Creeping sense of oblivion up 32%

BRITAIN’S general feeling that all is lost has jumped by almost a third in the last quarter.

The Daily Mash Fucktometer, March 2011

The nation’s sense of oblivion has been driven to new highs by imminent nuclear meltdowns in the last country you would expect, the televised disintegration of North Africa and the looming threat of a Sarah Palin presidency.

Britain’s emergency reserves of meagre optimism have also been hammered by the seemingly unstoppable rise of both Justin Bieber and Hugo Chavez.

Meanwhile background factors persist, including having no money ever again, the broad sweep of central Asian psychosis and the uncertainty over what it will be like to be owned by an Indian or Chinese person.

Professor Henry Brubaker, of the Institute for Studies, said: “It’s not been the best three months for being able to ignore the sense that our world is collapsing around us as we hurtle headlong towards fiery doom.

“Nevertheless there is still fun to be had speculating whether you’ll be killed in an oil war, gunned down by Russian gangsters or consumed by a natural event that is just suddenly there.

“You could play it at home until you’re thrown into the street by man to whom you’ve been paying £6 million a year for bankrupting you.”

Tom Logan, an unemployed ambulance driver from Hatfield, said: “What a shame about Australia.”

Professor Brubaker added: “I would recommend people watch Deep Impact so as to get a sense of hope that, even when all seems lost, we can recover. Unfortunately I can’t, partly because that’s not going to happen, but mainly because Deep Impact is fucking rubbish.”




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Power Thinking, with Dr Morris O'Connor

Jazz Thinking: Manifesting extreme life success from music.

I play the sax and vibe in on vocals in a four piece called Chateau. We perform what I like to call ‘reliable jazz’. This isn’t self-indulgent music – with so much chaos in the world Chateau are about creating a vibe you can depend on. It’s unsurprising that we’ve sold over 500 albums with many glowing testimonies. For example:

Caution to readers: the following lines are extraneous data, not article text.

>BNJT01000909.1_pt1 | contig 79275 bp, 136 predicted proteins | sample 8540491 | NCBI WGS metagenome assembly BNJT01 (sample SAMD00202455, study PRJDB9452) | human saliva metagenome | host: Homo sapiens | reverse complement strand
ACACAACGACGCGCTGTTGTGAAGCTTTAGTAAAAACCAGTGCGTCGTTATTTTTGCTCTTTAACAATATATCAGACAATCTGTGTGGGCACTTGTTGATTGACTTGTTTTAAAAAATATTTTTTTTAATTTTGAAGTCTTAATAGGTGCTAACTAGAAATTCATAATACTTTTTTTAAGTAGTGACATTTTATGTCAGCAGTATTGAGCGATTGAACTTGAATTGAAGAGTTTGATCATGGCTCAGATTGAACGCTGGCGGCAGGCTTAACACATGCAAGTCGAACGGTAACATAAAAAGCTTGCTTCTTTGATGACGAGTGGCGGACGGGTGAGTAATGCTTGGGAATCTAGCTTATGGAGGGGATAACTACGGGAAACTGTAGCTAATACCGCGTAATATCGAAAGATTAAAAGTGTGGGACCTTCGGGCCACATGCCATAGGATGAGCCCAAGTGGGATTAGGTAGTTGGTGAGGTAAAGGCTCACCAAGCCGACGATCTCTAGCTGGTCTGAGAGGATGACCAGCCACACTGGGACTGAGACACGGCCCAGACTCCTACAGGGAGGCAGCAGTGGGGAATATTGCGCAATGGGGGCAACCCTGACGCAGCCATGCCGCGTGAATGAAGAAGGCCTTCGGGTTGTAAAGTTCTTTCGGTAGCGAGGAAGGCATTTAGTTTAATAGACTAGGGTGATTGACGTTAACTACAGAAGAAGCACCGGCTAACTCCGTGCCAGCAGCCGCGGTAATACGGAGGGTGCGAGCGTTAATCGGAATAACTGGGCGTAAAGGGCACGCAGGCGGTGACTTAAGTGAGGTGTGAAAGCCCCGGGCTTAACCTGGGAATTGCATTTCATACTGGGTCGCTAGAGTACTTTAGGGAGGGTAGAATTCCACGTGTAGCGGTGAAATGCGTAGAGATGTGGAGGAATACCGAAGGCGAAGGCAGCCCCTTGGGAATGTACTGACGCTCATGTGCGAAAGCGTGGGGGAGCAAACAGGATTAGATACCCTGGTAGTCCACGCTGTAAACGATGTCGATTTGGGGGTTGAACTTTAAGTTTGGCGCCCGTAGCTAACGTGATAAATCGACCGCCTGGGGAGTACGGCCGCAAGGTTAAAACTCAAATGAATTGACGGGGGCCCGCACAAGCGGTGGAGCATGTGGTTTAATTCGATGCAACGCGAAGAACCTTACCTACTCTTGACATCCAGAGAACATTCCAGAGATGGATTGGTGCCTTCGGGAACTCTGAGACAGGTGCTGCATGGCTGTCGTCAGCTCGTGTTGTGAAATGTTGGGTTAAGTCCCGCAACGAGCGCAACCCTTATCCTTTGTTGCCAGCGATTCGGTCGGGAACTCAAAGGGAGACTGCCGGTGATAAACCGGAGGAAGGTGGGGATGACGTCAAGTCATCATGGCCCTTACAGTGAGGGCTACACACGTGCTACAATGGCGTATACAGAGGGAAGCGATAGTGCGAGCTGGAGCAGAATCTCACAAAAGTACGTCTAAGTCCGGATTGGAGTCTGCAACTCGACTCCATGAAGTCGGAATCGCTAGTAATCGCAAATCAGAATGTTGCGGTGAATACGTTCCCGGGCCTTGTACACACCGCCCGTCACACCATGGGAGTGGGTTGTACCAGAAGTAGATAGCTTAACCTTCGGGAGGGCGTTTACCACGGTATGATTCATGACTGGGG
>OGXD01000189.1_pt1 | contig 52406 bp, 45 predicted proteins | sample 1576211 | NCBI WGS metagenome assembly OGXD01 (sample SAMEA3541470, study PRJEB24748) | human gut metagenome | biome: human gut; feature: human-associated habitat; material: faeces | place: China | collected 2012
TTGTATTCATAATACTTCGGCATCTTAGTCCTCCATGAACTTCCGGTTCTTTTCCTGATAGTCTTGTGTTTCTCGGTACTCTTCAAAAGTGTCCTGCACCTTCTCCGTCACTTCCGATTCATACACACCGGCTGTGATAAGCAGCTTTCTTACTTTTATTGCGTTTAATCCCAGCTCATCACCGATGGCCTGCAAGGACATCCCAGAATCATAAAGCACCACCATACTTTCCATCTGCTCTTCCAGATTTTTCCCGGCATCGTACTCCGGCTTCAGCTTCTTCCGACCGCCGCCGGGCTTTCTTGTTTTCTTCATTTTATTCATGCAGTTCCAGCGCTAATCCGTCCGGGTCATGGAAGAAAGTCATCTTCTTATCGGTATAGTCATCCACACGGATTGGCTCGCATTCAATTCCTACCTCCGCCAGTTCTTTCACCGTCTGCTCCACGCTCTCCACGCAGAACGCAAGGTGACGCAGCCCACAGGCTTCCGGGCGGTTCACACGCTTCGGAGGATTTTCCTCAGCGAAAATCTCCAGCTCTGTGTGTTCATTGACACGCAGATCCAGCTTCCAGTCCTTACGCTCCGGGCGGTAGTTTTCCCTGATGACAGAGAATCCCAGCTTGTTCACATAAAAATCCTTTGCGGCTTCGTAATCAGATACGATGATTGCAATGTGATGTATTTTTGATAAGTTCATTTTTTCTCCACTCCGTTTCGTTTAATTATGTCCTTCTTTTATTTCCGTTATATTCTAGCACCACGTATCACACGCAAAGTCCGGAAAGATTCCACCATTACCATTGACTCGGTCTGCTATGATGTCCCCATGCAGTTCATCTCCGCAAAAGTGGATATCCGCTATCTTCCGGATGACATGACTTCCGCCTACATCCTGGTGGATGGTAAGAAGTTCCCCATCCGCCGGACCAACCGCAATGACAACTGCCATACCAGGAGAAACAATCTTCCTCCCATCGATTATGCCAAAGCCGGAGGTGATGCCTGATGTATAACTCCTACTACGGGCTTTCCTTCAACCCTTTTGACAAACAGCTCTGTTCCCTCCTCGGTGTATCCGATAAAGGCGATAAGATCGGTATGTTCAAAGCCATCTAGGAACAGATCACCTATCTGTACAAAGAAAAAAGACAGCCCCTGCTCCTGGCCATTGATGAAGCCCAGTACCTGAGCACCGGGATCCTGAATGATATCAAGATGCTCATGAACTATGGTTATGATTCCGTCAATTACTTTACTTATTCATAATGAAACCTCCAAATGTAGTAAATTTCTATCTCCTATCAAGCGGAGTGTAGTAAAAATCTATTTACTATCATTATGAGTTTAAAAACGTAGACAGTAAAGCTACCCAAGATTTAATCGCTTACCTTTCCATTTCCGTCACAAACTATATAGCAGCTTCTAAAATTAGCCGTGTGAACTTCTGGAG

Clint from Shrewsbury said: “I just want to thank Chateau from the bottom of my heart for writing Café of Dreams. Every time I think I haven’t got the confidence to do a powerpoint presentation I picture myself in that little café ordering a dream sandwich from the kindest pony in the world and I know I can get to that last slide. By the way I’d love to know whether that boy with the rosy cheeks in the song was just hot or he actually had Roseaca? The lyrics are little ambiguous.”

I should tell you Clint that it’s going to have to remain ambiguous because that’s the nature of jazz – it’s up to individual interpretation. Ironically it was first performing that track Café of Dreams that gave me one of the greatest performance enhancing tools of my life. On the track I’m required to do a 12 minute sax solo. I seriously questioned it at first, I almost left the band, but Ed, the bandleader, is right, it’s our best number we do need to make the most of it. Still, that’s almost a quarter of an hour of uncharted rumba territory and I didn’t know if I could do it. I was terrified I’d blow myself off the jazz map and come back with those starey eyes and wobbly lips.

I had to learn to really improvise. I had to free myself from the notes on the page and create something new, but that also wasn’t weird or awkward, corporate social mixers can be quite sensitive events. Once I started Jazz Thinking my whole life started to change. If I didn’t get the respect I wanted at work, I wouldn’t go and whine to HR I’d Jazz Think and throw a chair across the room. If my wife Paew Pang asked me at breakfast why I didn’t get in till 2am last night I’d just start gargling my cappuccino. I learnt to improvise with life. May all your life riffs be melodic.

Chateau are available for all types of business and social functions for £500 plus travel. Guests are encouraged not to look at Jimmy the bass player directly in the eyes.

Dr Morris O’Connor is the best selling author of Jazz Thinking: Life is Just a 90-year Saxophone Solo.